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Title: White matter hyperintensity burden in acute stroke patients differs by ischemic stroke subtype.
Austin Authors: Giese, Anne-Katrin;Schirmer, Markus D;Dalca, Adrian V;Sridharan, Ramesh;Donahue, Kathleen L;Nardin, Marco;Irie, Robert;McIntosh, Elissa C;Mocking, Steven J T;Xu, Huichun;Cole, John W;Giralt-Steinhauer, Eva;Jimenez-Conde, Jordi;Jern, Christina;Kleindorfer, Dawn O;Lemmens, Robin;Wasselius, Johan;Lindgren, Arne;Rundek, Tatjana;Sacco, Ralph L;Schmidt, Reinhold;Sharma, Pankaj;Slowik, Agnieszka;Thijs, Vincent N ;Worrall, Bradford B;Woo, Daniel;Kittner, Steven J;McArdle, Patrick F;Mitchell, Braxton D;Rosand, Jonathan;Meschia, James F;Wu, Ona;Golland, Polina;Rost, Natalia S
Affiliation: KU Leuven-University of Leuven, Department of Neurosciences, Experimental Neurology
Stroke Division, The Florey Institute of Neuroscience and Mental Health, The University of Melbourne, Heidelberg, Victoria, Australia
Department of Neurology, Austin Health, Heidelberg, Victoria, Australia
Departments of Neurology and Public Health Sciences, University of Virginia, Charlottesville
Center for Genomic Medicine, Massachusetts General Hospital
Institute of Cardiovascular Research, Royal Holloway University of London, Egham, UK
Henry and Allison McCance Center for Brain Health, Boston, MA
Department of Neurology, Mayo Clinic, Jacksonville, FL
Department of Neurology, Jagiellonian University Medical College, Krakow, Poland
Department of Neurology, Clinical Division of Neurogeriatrics, Medical University Graz, Austria
Department of Neurology, Miller School of Medicine, University of Miami, The Evelyn F. McKnight Brain Institute, FL
Department of Neurology and Rehabilitation Medicine, Neurology, Skåne University Hospital, Lund, Sweden
Department of Clinical Sciences Lund, Neurology, Lund University
VIB, Vesalius Research Center, Laboratory of Neurobiology, University Hospitals Leuven, Department of Neurology, Belgium
Department of Neurology, Massachusetts General Hospital, Harvard Medical School, Boston
Ashford and St Peter's Hospital, UK
Program in Medical and Population Genetics, Broad Institute of MIT and Harvard, Computer Science and Artificial Intelligence Lab, Massachusetts Institute of Technology, Cambridge
Department of Population Health Sciences, German Centre for Neurodegenerative Diseases, Bonn, Germany
Athinoula A. Martinos Center for Biomedical Imaging, Department of Radiology, Massachusetts General Hospital, Charlestown
Division of Endocrinology, Diabetes and Nutrition, Department of Medicine, University of Maryland School of Medicine
Department of Neurology, University of Maryland School of Medicine and Veterans Affairs Maryland Health Care System, Baltimore
Department of Neurology, Neurovascular Research Group, IMIM-Hospital del Mar (Institut Hospital del Mar d'Investigacions Mèdiques), Universitat Autonoma de Barcelona, Spain
Institute of Biomedicine, Sahlgrenska Academy at University of Gothenburg, Sweden
Department of Neurology and Rehabilitation Medicine\, University of Cincinnati College of Medicine, OH
Issue Date: Jul-2020 2020-06-03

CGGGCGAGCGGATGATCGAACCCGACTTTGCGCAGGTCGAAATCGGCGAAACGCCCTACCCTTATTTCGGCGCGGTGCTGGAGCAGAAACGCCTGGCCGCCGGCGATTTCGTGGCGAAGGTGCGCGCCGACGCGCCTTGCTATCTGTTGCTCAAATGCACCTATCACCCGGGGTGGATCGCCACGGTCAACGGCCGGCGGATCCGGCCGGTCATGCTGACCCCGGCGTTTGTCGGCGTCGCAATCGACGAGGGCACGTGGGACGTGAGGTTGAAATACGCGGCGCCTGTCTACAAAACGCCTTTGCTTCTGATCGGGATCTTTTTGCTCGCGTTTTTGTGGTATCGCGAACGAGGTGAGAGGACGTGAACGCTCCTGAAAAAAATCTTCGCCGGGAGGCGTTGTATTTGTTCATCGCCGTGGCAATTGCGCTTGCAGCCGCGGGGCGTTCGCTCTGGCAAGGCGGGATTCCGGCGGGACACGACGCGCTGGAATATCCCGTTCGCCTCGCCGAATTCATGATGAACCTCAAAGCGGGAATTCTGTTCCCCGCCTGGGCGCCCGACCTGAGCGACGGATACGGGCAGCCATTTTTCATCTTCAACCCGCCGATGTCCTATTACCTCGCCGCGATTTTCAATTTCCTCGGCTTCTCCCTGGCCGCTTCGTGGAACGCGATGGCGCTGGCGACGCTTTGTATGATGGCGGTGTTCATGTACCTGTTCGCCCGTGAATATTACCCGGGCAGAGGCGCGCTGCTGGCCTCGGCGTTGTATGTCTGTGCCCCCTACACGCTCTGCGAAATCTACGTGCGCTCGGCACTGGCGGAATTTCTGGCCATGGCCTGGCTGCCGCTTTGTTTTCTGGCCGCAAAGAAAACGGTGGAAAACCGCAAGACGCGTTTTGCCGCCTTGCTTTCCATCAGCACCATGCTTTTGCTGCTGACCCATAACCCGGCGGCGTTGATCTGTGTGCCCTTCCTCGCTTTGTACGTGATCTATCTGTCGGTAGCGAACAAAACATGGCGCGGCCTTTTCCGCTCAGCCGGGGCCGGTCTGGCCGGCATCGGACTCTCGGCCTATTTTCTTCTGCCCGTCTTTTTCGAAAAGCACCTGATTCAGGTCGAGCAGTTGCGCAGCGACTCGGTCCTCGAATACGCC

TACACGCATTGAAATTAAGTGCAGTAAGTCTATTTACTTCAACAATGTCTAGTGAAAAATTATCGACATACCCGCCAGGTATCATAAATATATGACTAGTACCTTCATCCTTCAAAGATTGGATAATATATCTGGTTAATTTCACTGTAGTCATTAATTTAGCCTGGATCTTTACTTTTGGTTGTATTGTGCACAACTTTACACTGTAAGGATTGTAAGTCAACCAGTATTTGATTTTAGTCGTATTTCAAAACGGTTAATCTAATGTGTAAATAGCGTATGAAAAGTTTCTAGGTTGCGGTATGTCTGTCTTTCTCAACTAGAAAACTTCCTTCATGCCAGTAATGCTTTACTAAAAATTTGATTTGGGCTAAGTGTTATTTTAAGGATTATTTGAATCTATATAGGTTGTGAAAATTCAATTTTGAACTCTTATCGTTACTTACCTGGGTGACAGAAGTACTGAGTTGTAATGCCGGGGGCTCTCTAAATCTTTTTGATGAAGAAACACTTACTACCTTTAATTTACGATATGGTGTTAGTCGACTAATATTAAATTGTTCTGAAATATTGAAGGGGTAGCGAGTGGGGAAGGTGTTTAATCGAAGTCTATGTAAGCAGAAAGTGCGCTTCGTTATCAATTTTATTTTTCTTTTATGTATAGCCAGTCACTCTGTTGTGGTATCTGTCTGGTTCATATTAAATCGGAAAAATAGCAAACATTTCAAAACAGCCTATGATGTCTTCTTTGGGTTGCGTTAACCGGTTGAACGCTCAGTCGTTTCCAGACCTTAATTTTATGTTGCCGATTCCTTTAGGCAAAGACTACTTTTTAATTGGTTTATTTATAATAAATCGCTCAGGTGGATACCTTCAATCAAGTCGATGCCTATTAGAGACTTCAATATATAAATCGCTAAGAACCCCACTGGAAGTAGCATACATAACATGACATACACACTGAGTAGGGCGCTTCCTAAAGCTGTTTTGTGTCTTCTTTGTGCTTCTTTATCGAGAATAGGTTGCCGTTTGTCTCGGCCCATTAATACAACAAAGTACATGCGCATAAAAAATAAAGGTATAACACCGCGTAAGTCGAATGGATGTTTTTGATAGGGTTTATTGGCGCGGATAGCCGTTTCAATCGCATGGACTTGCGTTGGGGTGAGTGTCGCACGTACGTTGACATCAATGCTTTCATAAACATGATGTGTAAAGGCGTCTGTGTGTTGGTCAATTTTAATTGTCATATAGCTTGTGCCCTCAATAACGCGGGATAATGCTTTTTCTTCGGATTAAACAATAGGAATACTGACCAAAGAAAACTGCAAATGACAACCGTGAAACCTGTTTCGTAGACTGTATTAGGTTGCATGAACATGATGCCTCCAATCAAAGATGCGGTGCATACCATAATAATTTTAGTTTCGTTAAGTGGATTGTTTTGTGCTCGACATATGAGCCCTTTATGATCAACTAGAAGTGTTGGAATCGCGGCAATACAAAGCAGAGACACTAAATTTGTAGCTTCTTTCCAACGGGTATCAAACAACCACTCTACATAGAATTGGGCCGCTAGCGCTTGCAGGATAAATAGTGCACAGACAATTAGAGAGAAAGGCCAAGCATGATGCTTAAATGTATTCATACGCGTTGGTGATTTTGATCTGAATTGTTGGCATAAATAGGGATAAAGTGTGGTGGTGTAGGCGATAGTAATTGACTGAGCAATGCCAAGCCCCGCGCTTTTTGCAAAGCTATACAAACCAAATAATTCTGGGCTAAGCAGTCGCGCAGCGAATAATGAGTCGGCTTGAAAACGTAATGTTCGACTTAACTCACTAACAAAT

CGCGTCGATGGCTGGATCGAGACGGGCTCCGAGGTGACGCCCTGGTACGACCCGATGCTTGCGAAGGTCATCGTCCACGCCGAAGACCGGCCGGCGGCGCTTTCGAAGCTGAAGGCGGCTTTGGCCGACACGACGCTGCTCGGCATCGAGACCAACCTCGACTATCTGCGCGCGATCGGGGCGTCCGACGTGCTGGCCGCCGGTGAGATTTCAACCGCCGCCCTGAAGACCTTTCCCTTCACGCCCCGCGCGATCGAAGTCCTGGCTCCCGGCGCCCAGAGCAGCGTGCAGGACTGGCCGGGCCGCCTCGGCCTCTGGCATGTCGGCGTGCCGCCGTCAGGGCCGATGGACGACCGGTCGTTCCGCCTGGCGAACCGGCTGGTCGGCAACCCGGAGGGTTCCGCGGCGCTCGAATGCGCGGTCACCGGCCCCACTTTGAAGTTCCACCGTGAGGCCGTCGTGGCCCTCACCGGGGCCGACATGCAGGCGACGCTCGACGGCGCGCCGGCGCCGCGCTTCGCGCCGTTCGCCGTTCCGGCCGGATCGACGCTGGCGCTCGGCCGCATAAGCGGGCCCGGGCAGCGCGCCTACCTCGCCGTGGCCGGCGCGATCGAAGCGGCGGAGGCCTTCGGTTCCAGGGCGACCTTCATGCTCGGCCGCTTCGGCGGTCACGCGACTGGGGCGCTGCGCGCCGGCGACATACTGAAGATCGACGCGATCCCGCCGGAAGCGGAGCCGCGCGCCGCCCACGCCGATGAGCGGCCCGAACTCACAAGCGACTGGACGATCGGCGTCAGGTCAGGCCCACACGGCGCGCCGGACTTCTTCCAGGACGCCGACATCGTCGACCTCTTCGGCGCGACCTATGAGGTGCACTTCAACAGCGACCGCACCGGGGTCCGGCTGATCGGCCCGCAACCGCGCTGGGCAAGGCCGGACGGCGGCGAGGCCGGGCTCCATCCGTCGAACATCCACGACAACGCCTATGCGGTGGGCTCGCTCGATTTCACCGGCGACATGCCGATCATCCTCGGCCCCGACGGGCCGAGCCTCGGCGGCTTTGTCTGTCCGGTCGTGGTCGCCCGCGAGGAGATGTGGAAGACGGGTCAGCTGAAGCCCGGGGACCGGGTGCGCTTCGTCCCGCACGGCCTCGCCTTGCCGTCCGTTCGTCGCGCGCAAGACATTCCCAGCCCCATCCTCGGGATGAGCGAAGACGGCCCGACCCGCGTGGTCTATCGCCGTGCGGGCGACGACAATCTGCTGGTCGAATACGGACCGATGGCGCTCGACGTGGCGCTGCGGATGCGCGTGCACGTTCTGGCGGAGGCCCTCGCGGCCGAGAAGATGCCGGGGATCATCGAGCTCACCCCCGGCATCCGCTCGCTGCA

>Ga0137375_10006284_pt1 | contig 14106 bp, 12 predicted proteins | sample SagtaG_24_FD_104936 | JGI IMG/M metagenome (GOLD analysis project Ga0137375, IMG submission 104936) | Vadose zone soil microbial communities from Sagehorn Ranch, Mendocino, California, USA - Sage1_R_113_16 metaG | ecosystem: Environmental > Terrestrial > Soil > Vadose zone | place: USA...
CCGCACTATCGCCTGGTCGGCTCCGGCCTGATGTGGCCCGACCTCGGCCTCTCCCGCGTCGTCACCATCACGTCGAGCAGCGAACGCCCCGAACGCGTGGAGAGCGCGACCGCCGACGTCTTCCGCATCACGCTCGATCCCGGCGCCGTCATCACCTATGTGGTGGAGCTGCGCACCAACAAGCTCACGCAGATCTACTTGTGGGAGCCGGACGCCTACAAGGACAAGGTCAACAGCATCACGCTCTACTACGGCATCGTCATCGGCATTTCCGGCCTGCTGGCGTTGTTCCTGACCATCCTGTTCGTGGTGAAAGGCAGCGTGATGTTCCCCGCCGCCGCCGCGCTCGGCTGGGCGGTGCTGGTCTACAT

Publication information: Neurology 2020; 95(1): e79-e88
Abstract: To examine etiologic stroke subtypes and vascular risk factor profiles and their association with white matter hyperintensity (WMH) burden in patients hospitalized for acute ischemic stroke (AIS). For the MRI Genetics Interface Exploration (MRI-GENIE) study, we systematically assembled brain imaging and phenotypic data for 3,301 patients with AIS. All cases underwent standardized web tool-based stroke subtyping with the Causative Classification of Ischemic Stroke (CCS). WMH volume (WMHv) was measured on T2 brain MRI scans of 2,529 patients with a fully automated deep-learning trained algorithm. Univariable and multivariable linear mixed-effects modeling was carried out to investigate the relationship of vascular risk factors with WMHv and CCS subtypes. Patients with AIS with large artery atherosclerosis, major cardioembolic stroke, small artery occlusion (SAO), other, and undetermined causes of AIS differed significantly in their vascular risk factor profile (all p < 0.001). Median WMHv in all patients with AIS was 5.86 cm3 (interquartile range 2.18-14.61 cm3) and differed significantly across CCS subtypes (p < 0.0001). In multivariable analysis, age, hypertension, prior stroke, smoking (all p < 0.001), and diabetes mellitus (p = 0.041) were independent predictors of WMHv. When adjusted for confounders, patients with SAO had significantly higher WMHv compared to those with all other stroke subtypes (p < 0.001). In this international multicenter, hospital-based cohort of patients with AIS, we demonstrate that vascular risk factor profiles and extent of WMH burden differ by CCS subtype, with the highest lesion burden detected in patients with SAO. These findings further support the small vessel hypothesis of WMH lesions detected on brain MRI of patients with ischemic stroke.
DOI: 10.1212/WNL.0000000000009728
ORCID: 0000-0002-8500-2376
PubMed URL: 32493718
Type: Journal Article
Appears in Collections:Journal articles

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